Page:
- The Washington Times - Wednesday, September 12, 2001

A sensitive U.S. intelligence report is pointing to Saudi extremist Osama bin Laden and his associates as the terrorists behind the deadly suicide aircraft attacks on the World Trade Center and Pentagon yesterday.
High-ranking U.S. intelligence officials said a communications intercept picked up after the nearly simultaneous attacks in Arlington and New York revealed that bin Laden associates had stated that two targets were hit.
Sen. Orrin G. Hatch of Utah, ranking Republican on the Senate Judiciary Committee, first disclosed in a CNN interview that an intercept revealed the bin Laden group claimed to have "hit two targets."
The international terrorism network known as al Qaeda, headed by the fugitive bin Laden, a Saudi expatriate millionaire, is the leading suspect in the devastating air strikes — acts of violence federal authorities said were precisely coordinated and well-financed.
Earlier, a knowledgeable U.S. government official said: "There are indications that people with links to Osama bin Laden and his organization, al Qaeda, may have been responsible." The official said, "we can't rule out others at this point."
There was no advance warning, the official said, adding that more attacks could be on the way. "We can't rule it out, but there are no immediate indications," the official said.
Bin Laden is already sought for his role in the 1998 simultaneous bombings of the U.S. embassies in Nairobi, Kenya, and Dar es Salaam, Tanzania, that killed 224 persons, including a dozen Americans, and injured 5,000 others.
An avowed enemy of the United States, he also is believed responsible for the 1996 car bombing in Saudi Arabia that killed 19 Air Force enlisted troops and the bombing last year of the USS Cole in Yemen, which killed 17 U.S. sailors.
Authorities said the deadly attacks yesterday were so well-coordinated that the hijacked planes used to crash into the World Trade Center and the Pentagon were picked specifically because they were all bound for the West Coast — meaning they were fully loaded with fuel.
"Maximum fuel," said one federal official. "They turned those planes into bombs and wanted the biggest bang they could get. They certainly knew what they were doing."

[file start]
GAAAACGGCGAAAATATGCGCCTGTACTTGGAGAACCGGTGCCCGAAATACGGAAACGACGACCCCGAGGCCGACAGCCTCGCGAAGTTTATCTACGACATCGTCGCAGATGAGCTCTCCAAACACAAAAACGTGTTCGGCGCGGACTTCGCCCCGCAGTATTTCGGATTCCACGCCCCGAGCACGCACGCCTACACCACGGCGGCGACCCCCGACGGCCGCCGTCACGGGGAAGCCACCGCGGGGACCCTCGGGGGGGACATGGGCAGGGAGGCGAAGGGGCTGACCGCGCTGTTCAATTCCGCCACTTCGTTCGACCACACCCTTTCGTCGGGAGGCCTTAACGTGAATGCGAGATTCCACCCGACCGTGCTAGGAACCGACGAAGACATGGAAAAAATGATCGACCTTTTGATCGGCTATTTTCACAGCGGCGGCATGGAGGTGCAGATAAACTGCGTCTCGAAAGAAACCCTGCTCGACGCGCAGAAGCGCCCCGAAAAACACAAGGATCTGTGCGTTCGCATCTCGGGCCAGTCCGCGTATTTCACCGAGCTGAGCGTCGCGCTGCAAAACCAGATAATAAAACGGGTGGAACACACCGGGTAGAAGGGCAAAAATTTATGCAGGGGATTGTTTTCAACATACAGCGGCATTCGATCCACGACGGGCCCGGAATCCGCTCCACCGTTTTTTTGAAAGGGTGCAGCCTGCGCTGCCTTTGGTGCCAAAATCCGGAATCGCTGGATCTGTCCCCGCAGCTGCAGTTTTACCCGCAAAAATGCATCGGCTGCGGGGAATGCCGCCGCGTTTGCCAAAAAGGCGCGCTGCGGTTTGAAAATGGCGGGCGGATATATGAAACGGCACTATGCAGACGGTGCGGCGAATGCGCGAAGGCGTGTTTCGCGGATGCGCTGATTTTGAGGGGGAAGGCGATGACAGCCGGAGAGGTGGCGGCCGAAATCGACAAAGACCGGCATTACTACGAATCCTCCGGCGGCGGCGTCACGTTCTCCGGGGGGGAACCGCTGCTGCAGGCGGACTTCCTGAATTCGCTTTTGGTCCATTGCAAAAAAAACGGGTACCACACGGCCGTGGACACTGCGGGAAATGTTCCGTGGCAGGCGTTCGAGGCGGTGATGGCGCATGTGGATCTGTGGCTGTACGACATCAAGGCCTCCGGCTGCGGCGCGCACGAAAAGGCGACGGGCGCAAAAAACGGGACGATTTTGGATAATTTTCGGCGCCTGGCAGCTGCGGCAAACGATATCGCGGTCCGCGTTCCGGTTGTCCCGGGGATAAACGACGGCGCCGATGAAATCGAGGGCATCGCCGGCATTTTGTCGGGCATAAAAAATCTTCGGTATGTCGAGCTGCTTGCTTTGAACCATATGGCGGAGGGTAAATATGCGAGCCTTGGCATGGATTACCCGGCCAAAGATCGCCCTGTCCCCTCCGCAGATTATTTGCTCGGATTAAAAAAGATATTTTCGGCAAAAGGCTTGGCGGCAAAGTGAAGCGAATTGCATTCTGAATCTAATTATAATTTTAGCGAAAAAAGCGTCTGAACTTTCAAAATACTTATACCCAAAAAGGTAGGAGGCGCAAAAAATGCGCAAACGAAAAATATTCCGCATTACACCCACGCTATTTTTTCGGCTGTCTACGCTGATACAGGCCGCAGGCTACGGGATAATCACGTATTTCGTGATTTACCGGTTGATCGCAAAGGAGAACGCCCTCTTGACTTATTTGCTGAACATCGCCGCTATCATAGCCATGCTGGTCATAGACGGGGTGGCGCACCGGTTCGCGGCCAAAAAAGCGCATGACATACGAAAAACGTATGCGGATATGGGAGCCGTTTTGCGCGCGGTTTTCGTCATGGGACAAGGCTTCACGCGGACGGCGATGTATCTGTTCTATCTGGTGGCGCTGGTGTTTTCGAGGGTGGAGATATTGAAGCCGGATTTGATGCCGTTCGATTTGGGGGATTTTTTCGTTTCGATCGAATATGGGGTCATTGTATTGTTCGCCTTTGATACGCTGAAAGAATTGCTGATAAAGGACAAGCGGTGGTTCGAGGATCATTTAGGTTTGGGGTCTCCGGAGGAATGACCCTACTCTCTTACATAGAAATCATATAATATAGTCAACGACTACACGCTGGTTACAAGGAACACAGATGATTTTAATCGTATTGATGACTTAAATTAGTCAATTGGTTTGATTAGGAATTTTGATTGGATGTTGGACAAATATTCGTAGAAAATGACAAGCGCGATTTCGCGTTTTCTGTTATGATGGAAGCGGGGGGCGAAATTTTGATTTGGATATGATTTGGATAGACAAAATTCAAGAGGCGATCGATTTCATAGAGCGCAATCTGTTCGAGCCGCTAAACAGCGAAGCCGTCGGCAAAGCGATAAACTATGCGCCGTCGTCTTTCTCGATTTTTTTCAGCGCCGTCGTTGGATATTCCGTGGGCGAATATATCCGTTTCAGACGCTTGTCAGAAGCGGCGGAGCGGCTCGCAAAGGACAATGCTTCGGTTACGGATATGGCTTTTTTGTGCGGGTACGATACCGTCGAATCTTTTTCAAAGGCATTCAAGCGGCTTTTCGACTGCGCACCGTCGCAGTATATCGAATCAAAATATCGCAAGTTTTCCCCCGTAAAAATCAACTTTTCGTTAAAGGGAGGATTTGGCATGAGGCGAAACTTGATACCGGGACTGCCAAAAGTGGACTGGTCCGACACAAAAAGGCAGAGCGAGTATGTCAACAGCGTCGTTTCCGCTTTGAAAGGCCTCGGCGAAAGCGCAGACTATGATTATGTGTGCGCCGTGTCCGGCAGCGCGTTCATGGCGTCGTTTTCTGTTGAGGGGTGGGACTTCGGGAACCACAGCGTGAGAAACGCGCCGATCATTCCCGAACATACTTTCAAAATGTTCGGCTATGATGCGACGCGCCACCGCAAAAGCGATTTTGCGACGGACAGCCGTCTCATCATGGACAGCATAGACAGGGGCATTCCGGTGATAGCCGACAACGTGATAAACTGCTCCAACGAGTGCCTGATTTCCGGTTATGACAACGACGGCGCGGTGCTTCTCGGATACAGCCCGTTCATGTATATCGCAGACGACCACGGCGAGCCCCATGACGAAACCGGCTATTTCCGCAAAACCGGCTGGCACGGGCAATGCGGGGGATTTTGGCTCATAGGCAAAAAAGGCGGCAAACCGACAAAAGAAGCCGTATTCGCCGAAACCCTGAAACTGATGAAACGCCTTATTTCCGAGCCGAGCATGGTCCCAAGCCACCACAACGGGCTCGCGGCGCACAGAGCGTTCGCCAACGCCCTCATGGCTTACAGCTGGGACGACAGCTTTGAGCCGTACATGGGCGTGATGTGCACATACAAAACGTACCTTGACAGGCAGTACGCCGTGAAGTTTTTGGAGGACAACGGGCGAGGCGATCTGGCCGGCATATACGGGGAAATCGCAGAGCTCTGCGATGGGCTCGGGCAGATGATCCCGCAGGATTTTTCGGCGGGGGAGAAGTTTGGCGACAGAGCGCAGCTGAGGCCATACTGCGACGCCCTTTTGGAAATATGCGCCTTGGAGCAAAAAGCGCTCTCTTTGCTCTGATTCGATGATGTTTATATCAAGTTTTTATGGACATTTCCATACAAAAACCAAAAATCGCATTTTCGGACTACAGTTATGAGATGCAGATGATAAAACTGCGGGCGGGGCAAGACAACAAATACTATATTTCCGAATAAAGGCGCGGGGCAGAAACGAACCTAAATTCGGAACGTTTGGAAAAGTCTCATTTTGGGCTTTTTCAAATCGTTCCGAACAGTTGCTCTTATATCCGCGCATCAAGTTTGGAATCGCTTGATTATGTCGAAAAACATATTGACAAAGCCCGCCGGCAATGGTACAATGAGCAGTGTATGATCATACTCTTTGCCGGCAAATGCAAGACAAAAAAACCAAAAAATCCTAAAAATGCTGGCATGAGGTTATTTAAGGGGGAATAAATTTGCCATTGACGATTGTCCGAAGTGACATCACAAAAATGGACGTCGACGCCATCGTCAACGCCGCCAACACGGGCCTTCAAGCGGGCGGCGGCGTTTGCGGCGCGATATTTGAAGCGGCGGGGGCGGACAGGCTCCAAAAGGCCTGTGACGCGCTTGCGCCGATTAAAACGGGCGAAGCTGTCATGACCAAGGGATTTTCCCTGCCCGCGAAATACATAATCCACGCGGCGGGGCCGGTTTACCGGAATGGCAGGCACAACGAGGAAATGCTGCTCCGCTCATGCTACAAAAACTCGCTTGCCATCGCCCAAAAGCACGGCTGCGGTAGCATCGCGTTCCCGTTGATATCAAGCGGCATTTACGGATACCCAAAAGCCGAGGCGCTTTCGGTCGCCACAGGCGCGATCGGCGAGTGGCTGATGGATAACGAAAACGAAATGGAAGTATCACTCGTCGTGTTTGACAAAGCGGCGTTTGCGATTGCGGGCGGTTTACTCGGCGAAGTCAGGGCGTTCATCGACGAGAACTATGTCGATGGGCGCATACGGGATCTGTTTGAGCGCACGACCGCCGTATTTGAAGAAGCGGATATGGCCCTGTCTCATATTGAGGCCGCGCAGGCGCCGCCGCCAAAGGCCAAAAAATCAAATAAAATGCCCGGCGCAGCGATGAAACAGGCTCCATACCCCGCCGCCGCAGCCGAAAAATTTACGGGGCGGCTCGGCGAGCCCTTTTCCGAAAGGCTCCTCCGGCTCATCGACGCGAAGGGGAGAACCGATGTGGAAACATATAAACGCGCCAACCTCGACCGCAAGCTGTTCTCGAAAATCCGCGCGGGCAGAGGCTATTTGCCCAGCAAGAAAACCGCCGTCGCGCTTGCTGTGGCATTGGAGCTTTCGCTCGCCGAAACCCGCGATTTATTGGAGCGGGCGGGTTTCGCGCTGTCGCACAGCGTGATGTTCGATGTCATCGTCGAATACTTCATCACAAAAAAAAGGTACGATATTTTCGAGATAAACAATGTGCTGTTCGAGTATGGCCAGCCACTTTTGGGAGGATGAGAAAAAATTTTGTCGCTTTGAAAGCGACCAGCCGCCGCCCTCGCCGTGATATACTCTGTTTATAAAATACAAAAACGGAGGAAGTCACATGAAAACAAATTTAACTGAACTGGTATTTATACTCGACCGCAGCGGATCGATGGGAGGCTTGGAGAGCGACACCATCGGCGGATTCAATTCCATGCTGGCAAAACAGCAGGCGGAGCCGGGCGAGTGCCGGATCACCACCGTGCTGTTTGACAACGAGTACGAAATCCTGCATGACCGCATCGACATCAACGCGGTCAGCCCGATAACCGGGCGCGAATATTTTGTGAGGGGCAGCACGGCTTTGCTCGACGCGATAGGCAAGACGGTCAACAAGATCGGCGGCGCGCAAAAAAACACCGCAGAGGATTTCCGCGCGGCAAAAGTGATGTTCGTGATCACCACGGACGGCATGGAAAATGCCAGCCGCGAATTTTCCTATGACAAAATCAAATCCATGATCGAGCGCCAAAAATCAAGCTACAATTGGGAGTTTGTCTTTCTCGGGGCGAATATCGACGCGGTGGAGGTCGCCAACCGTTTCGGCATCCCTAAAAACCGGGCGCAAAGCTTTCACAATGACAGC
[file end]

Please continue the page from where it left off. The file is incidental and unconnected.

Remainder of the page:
Law-enforcement authorities and others said the timing of the nearly simultaneous air crashes in New York and near Washington probably means that the terrorists involved used their own pilots — who steered the doomed aircraft with 266 passengers on board into the intended targets —for the planned strikes.
"No pilot, even with a gun to his head, is going to fly into the World [Trade Center] towers," said Gene Poteat, president of the Association of Former Intelligence Officers. "They [the terrorists] flew the planes themselves."
Authorities also are investigating whether al Qaeda terrorists were able to penetrate the ranks of airport security in Boston and Newark, N.J., and at Washington Dulles International Airport — the points of origin for the four hijacked planes, three of which hit their marks in yesterday's attacks — allowing others of their ranks to board the planes.
"There are only a few answers to the question of how these guys slipped through airport security at so many different locations," said one official.
The FBI has begun a massive investigation, establishing a command center deep in the bureau's Washington headquarters. Field agents have begun what could be the first of tens of thousands of interviews, and have set up crime scenes around the World Trade Center and the Pentagon to begin the arduous task of looking for evidence.
The FBI inquiry has focused on the crash sites, but also on the three airports from which the airplanes used in the attacks were hijacked. A number of airport employees are being investigated, federal officials said, along with rosters of international pilots. FBI agents overseas also have begun to check with informants and others and have begun to run down additional information on al Qaeda and other terrorist organizations.